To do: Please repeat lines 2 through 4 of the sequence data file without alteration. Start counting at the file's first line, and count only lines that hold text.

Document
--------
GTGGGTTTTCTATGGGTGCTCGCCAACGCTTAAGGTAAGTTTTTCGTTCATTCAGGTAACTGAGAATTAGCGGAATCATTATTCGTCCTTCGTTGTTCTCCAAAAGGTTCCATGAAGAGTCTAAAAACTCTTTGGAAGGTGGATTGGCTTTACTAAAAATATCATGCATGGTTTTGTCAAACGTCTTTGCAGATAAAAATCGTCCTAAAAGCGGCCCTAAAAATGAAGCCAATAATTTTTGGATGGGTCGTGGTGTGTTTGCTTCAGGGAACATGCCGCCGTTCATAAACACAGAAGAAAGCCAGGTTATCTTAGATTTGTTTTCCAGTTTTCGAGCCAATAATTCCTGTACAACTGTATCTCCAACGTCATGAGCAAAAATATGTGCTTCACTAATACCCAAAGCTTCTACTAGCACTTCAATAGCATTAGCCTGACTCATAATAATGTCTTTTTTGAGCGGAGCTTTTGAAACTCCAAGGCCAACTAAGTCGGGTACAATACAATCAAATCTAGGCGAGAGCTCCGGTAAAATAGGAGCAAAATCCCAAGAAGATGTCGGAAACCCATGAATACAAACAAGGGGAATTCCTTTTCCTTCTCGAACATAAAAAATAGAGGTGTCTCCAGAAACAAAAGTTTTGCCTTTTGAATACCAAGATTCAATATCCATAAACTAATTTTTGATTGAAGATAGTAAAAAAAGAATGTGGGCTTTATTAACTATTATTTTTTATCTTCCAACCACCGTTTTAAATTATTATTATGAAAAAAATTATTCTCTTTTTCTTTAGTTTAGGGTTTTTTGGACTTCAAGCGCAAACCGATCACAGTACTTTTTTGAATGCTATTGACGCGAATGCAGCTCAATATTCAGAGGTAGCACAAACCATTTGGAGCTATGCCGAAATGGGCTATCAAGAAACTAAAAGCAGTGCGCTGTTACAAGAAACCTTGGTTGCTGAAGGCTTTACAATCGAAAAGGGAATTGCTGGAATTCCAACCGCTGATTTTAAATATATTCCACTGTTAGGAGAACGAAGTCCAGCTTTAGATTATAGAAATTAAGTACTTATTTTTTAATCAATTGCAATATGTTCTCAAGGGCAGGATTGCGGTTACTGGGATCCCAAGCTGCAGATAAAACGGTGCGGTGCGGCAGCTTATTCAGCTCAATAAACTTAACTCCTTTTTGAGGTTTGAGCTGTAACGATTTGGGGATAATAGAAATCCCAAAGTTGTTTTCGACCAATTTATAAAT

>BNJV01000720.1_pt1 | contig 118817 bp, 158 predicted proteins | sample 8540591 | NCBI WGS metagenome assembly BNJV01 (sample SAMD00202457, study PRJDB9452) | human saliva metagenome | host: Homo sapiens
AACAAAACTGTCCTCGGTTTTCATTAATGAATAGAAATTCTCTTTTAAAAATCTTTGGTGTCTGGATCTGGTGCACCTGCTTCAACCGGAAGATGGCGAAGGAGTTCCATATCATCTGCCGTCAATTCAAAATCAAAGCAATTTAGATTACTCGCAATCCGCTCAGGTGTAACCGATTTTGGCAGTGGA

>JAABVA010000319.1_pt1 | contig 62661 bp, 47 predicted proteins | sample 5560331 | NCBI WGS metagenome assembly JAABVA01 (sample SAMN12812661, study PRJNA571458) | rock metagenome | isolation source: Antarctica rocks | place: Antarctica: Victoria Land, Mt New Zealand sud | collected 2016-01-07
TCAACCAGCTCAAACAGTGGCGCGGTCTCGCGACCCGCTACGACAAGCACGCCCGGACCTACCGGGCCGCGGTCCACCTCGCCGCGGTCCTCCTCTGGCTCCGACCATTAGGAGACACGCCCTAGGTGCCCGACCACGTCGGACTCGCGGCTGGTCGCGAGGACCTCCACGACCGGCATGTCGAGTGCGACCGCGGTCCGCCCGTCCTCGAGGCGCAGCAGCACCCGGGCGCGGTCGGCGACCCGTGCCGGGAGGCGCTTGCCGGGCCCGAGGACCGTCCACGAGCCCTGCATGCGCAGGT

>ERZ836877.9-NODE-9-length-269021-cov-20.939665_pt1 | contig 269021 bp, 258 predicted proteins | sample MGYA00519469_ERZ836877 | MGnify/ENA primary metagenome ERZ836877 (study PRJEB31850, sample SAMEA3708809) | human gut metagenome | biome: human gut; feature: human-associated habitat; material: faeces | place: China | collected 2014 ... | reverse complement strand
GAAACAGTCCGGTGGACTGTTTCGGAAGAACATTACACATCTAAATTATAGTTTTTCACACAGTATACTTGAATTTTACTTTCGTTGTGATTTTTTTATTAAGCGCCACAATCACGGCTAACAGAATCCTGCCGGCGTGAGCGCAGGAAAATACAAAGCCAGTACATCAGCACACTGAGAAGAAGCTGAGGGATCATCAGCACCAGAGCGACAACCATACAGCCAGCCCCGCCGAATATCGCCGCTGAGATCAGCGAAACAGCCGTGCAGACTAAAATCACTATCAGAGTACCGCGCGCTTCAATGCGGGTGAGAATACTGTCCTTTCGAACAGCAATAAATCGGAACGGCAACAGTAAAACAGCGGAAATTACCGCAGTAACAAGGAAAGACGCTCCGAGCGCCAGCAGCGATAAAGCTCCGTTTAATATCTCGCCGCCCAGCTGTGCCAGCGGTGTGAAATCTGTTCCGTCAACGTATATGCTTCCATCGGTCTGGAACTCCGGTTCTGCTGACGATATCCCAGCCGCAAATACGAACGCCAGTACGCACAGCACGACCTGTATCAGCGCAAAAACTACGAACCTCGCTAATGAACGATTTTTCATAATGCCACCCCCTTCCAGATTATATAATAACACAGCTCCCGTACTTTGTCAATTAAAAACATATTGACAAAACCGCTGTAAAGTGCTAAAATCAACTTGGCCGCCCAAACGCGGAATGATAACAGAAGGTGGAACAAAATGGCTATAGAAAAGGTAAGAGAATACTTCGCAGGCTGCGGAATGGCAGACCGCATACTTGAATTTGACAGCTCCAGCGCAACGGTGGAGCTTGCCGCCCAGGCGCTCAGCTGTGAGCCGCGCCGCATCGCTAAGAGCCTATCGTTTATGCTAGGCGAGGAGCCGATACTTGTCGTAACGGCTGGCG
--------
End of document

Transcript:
>BNJV01000720.1_pt1 | contig 118817 bp, 158 predicted proteins | sample 8540591 | NCBI WGS metagenome assembly BNJV01 (sample SAMD00202457, study PRJDB9452) | human saliva metagenome | host: Homo sapiens
AACAAAACTGTCCTCGGTTTTCATTAATGAATAGAAATTCTCTTTTAAAAATCTTTGGTGTCTGGATCTGGTGCACCTGCTTCAACCGGAAGATGGCGAAGGAGTTCCATATCATCTGCCGTCAATTCAAAATCAAAGCAATTTAGATTACTCGCAATCCGCTCAGGTGTAACCGATTTTGGCAGTGGA

>JAABVA010000319.1_pt1 | contig 62661 bp, 47 predicted proteins | sample 5560331 | NCBI WGS metagenome assembly JAABVA01 (sample SAMN12812661, study PRJNA571458) | rock metagenome | isolation source: Antarctica rocks | place: Antarctica: Victoria Land, Mt New Zealand sud | collected 2016-01-07